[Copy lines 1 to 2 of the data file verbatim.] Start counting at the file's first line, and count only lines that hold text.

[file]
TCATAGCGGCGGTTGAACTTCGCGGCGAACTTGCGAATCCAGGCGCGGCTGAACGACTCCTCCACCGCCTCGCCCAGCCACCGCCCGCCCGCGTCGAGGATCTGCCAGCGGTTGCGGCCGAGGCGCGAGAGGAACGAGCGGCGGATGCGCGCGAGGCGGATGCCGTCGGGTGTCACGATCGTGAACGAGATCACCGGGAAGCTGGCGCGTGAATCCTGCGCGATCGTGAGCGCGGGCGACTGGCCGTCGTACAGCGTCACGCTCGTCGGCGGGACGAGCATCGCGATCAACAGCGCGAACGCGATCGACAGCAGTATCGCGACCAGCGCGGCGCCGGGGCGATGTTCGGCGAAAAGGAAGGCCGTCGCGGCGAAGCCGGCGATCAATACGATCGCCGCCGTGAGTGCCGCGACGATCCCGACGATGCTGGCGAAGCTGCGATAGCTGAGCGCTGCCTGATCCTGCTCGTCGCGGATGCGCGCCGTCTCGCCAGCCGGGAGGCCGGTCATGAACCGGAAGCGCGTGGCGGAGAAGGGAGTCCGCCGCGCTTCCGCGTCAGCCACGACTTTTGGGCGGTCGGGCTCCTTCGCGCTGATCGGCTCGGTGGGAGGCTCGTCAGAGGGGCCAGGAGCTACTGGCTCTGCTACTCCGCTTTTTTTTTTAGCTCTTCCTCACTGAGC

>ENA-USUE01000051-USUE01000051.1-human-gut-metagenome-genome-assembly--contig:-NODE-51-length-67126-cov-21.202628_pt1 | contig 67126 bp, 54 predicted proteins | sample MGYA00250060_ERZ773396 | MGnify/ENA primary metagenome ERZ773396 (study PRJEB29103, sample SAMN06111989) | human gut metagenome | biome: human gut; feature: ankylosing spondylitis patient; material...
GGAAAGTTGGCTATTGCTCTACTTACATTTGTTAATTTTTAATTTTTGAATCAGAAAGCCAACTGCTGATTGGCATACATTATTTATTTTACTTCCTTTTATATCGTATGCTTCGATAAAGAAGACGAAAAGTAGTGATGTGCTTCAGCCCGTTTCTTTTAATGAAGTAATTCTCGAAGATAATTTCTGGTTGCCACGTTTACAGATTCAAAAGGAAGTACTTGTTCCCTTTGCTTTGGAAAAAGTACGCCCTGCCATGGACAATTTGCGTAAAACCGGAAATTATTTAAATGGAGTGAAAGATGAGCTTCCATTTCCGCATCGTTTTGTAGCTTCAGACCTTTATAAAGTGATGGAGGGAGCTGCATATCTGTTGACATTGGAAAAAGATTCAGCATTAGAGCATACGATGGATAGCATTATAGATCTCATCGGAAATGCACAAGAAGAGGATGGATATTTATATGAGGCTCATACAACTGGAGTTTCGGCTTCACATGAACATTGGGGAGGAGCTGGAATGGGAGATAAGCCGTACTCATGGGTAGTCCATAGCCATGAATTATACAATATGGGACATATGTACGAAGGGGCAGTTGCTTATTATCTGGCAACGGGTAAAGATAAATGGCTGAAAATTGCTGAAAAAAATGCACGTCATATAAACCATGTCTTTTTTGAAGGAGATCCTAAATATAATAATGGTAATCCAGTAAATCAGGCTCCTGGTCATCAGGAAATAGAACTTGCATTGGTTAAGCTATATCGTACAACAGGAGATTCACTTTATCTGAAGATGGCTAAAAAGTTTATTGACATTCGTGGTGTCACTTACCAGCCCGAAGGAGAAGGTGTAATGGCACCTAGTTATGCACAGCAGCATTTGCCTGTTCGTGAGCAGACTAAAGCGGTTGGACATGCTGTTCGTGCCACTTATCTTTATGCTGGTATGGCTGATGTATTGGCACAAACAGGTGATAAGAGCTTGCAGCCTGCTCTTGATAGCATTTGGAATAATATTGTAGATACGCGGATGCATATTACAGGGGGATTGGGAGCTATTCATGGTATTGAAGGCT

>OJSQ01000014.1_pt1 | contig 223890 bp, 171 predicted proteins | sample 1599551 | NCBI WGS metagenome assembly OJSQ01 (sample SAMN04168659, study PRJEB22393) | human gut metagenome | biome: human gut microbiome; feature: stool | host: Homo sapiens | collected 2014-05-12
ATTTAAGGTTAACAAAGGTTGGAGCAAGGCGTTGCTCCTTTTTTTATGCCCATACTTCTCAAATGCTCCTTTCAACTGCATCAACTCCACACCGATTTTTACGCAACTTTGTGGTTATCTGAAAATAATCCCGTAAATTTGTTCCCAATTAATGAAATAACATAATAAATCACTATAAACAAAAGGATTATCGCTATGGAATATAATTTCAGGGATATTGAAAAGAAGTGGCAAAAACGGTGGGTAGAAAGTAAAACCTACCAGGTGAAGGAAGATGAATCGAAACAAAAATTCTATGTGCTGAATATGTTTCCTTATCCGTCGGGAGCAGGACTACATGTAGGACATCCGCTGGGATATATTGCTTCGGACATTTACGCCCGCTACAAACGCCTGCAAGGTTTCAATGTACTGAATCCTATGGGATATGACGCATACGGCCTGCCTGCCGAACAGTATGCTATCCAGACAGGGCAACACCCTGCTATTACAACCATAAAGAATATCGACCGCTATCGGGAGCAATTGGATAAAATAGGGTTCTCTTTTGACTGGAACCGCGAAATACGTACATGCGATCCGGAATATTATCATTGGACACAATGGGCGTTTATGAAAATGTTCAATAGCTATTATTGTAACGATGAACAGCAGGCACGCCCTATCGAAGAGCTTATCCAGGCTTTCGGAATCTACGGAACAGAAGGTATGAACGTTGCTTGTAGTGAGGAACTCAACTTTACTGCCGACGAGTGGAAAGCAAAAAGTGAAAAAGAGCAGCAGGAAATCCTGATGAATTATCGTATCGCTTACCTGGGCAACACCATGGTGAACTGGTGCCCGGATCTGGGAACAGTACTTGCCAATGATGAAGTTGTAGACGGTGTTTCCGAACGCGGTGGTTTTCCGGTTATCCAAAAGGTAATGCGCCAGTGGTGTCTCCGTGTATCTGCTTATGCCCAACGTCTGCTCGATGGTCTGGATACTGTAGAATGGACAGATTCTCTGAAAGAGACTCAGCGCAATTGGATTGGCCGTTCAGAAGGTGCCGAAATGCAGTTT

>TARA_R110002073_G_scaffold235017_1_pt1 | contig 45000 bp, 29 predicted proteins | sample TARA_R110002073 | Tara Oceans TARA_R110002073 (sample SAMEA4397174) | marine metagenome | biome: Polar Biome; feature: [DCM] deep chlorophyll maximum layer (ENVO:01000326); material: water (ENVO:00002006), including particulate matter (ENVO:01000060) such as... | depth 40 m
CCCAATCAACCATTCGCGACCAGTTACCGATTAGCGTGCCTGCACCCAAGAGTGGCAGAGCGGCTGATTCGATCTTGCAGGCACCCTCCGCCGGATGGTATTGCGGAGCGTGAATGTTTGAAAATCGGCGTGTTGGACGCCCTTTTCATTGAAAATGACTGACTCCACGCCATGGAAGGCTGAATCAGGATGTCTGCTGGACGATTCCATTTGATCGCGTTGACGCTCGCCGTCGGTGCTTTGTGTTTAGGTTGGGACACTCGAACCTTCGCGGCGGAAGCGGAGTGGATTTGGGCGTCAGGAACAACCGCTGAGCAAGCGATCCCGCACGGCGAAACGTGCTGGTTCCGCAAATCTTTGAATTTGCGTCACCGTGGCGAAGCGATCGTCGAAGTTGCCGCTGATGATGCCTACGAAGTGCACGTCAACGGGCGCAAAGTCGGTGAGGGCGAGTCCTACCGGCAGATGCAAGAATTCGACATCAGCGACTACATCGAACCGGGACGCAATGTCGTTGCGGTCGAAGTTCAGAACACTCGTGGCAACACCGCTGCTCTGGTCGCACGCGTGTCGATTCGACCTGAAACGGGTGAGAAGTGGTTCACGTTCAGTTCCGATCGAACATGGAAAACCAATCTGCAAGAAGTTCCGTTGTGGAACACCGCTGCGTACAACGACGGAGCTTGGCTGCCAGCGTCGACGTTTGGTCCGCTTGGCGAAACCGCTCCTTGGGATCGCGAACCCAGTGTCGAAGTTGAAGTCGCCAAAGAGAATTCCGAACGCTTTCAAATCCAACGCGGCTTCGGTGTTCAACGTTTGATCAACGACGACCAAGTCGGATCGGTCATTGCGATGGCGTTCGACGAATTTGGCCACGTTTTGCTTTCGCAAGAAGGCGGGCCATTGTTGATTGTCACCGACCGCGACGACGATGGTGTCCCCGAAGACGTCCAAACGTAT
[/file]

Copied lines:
TCATAGCGGCGGTTGAACTTCGCGGCGAACTTGCGAATCCAGGCGCGGCTGAACGACTCCTCCACCGCCTCGCCCAGCCACCGCCCGCCCGCGTCGAGGATCTGCCAGCGGTTGCGGCCGAGGCGCGAGAGGAACGAGCGGCGGATGCGCGCGAGGCGGATGCCGTCGGGTGTCACGATCGTGAACGAGATCACCGGGAAGCTGGCGCGTGAATCCTGCGCGATCGTGAGCGCGGGCGACTGGCCGTCGTACAGCGTCACGCTCGTCGGCGGGACGAGCATCGCGATCAACAGCGCGAACGCGATCGACAGCAGTATCGCGACCAGCGCGGCGCCGGGGCGATGTTCGGCGAAAAGGAAGGCCGTCGCGGCGAAGCCGGCGATCAATACGATCGCCGCCGTGAGTGCCGCGACGATCCCGACGATGCTGGCGAAGCTGCGATAGCTGAGCGCTGCCTGATCCTGCTCGTCGCGGATGCGCGCCGTCTCGCCAGCCGGGAGGCCGGTCATGAACCGGAAGCGCGTGGCGGAGAAGGGAGTCCGCCGCGCTTCCGCGTCAGCCACGACTTTTGGGCGGTCGGGCTCCTTCGCGCTGATCGGCTCGGTGGGAGGCTCGTCAGAGGGGCCAGGAGCTACTGGCTCTGCTACTCCGCTTTTTTTTTTAGCTCTTCCTCACTGAGC

>ENA-USUE01000051-USUE01000051.1-human-gut-metagenome-genome-assembly--contig:-NODE-51-length-67126-cov-21.202628_pt1 | contig 67126 bp, 54 predicted proteins | sample MGYA00250060_ERZ773396 | MGnify/ENA primary metagenome ERZ773396 (study PRJEB29103, sample SAMN06111989) | human gut metagenome | biome: human gut; feature: ankylosing spondylitis patient; material...